Personal Finance

Got a policy query? Fix it with a chatbot

Bavadharini KS | Updated on August 25, 2019 Published on August 25, 2019

These AI-powered bots are programmed to assist policyholders

A growing number of insurers are introducing chatbots on their websites. Chatbots are computer programmes that can communicate with humans (in this case, policyholders) through text or voice, using artificial intelligence.

They understand the user’s intent and send responses based on the insurer’s rules and data. Here’s what they have to offer, and the pros and cons that come with them.

Services offered

As a policyholder, you can experience chatbots through dialogue boxes on the insurer’s website.

In life insurance, chatbots assist policyholders in checking claim status, fund value, units allocated, premium amount and its due date, payment history, annual unit statements, premium receipt, tax certificate and soft copies of the policy. For instance, if you want to know your claim status, the bot would ask for your policy number and display the current status of your claim.

Policyholders can also locate a nearby branch or ask for the contact number of any branch through the bot.

You can ask for services related to updating PAN, e-mail, address, nominee details and change in premium payment frequency. For instance, HDFC Life’s chatbot, Elle, provides step-by-step assistance to update your nominee details. It also gives suggestion such as who can be appointed as nominees and the benefits available to them.

One can also get basic details about a particular policy from the chatbot. For instance, ICICI Prudential Life’s chatbot LiGo provides details about the discounts available on the product and a key highlight about the plan. Similarly, DISHA, Aditya Birla Sun Life Insurance’s chatbot, asks for details such as required sum insured, premium payment term, frequency of premium payment and riders needed, and directs the customer to a customer-care executive after that.

In non-life insurance as well, chatbots such as BOING (Bajaj Allianz) offer similar services, including information related to no-claim bonus, exclusions under motor policies, total salvage value, location of garages and network hospitals. Most of the chatbots provide services including policy renewal as well as purchase of new policies. For instance, ICICI Lombard’s MyRA guides an individual through the entire process, right from purchase of a general insurance policy (excluding health) to premium payment.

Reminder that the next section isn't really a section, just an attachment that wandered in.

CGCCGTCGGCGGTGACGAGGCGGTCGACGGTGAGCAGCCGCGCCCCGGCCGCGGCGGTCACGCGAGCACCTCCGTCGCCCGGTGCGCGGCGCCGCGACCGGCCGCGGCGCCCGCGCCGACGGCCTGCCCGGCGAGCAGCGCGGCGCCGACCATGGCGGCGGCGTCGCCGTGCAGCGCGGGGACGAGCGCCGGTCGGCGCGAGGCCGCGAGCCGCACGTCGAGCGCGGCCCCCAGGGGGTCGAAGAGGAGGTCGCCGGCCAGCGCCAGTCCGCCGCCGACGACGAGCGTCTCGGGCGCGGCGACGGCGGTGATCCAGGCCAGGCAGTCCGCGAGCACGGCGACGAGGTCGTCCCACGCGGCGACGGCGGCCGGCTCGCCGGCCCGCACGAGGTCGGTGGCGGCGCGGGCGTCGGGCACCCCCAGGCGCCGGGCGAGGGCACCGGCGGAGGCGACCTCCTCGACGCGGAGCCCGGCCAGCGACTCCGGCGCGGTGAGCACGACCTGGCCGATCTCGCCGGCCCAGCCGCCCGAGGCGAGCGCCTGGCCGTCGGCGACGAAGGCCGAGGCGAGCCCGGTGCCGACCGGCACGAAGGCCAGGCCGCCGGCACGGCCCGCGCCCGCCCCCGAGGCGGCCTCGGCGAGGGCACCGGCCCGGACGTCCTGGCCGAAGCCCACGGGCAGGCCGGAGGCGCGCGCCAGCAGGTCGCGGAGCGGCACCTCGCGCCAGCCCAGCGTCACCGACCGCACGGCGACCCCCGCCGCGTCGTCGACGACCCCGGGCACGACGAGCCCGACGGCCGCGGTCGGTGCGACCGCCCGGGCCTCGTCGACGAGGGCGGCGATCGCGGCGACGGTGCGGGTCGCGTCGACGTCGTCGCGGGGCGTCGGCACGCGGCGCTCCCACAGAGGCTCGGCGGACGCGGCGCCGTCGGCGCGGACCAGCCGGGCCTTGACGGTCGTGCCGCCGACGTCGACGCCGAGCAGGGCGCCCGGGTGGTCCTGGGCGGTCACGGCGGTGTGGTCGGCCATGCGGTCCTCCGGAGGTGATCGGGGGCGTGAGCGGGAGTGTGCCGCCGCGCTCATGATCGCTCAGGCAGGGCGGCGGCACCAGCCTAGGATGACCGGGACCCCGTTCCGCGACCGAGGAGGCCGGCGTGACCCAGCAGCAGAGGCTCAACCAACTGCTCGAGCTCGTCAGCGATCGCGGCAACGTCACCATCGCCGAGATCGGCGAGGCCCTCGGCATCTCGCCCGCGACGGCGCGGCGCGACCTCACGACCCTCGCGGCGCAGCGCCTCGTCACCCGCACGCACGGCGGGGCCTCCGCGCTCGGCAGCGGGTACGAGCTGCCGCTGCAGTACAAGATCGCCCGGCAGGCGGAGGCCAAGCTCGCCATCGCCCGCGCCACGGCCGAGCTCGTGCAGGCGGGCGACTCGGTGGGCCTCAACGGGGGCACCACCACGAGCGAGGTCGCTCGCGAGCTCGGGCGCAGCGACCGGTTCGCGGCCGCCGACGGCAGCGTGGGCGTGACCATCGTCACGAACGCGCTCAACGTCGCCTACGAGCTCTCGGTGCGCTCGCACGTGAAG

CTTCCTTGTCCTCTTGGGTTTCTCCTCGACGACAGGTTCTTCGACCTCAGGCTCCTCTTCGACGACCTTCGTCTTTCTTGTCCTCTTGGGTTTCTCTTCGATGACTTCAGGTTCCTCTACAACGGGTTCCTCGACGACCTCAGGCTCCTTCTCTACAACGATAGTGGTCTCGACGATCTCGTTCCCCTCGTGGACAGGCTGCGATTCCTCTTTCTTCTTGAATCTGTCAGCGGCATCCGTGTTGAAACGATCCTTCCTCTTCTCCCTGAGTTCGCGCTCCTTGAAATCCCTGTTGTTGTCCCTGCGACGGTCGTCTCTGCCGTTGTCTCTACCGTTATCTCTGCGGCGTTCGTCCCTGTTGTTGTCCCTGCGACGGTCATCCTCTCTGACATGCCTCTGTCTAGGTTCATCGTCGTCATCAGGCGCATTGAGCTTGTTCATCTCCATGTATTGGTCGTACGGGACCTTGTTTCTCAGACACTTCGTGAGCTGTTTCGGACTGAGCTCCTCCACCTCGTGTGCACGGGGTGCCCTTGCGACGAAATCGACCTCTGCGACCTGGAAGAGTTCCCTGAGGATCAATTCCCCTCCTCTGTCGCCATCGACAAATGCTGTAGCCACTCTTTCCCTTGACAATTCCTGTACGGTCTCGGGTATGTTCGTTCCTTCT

Pros and cons

One of the key benefits of chatbots is that policyholders can avail themselves of insurance services 24x7 and largely do not require human intervention. However, bots can have answers only for basic queries.

Anilkumar Singh, Chief Actuarial Officer, Aditya Birla Sun Life Insurance, says: “While companies are taking positive steps towards making chatbots additionally comprehensive and intelligent, there are still certain queries which need human intervention and cannot be answered by chatbots.”

When it comes to purchasing a new life policy through a chatbot, Goutam Datta, Chief Information and Digital Officer, Bajaj Allianz Life, says: “Purchase of life insurance is a lengthy process and people come to a bot for quick solutions.” Chatbots function faster to queries of existing customers.

Usually, due to the complexities of the product, health policies are not entirely sold through chatbots.

Also, claim initiations are usually through customer care, where there is human interaction. Ganessan Soundiram, Chief Technology Officer, ICICI Prudential Life Insurance, says: “Claim process requires document submission and scrutiny, and our chatbot, LiGo, directs the customer to the company’s website for further processing.”

While a bot gives policy recommendations or a price quote, the onus is on the customer to know the pros and cons of it and whether it fits his/her requirements, before making the actual purchase.

Chatbots such as BOING (Bajaj Allianz) are available in five different languages; Exide Life Insurance’s virtual assistant is available in three languages. But most of them are available only in English, which limits effective communication with diverse customers.

Also, some customers may not be comfortable using bots due to data security concerns.

Published on August 25, 2019
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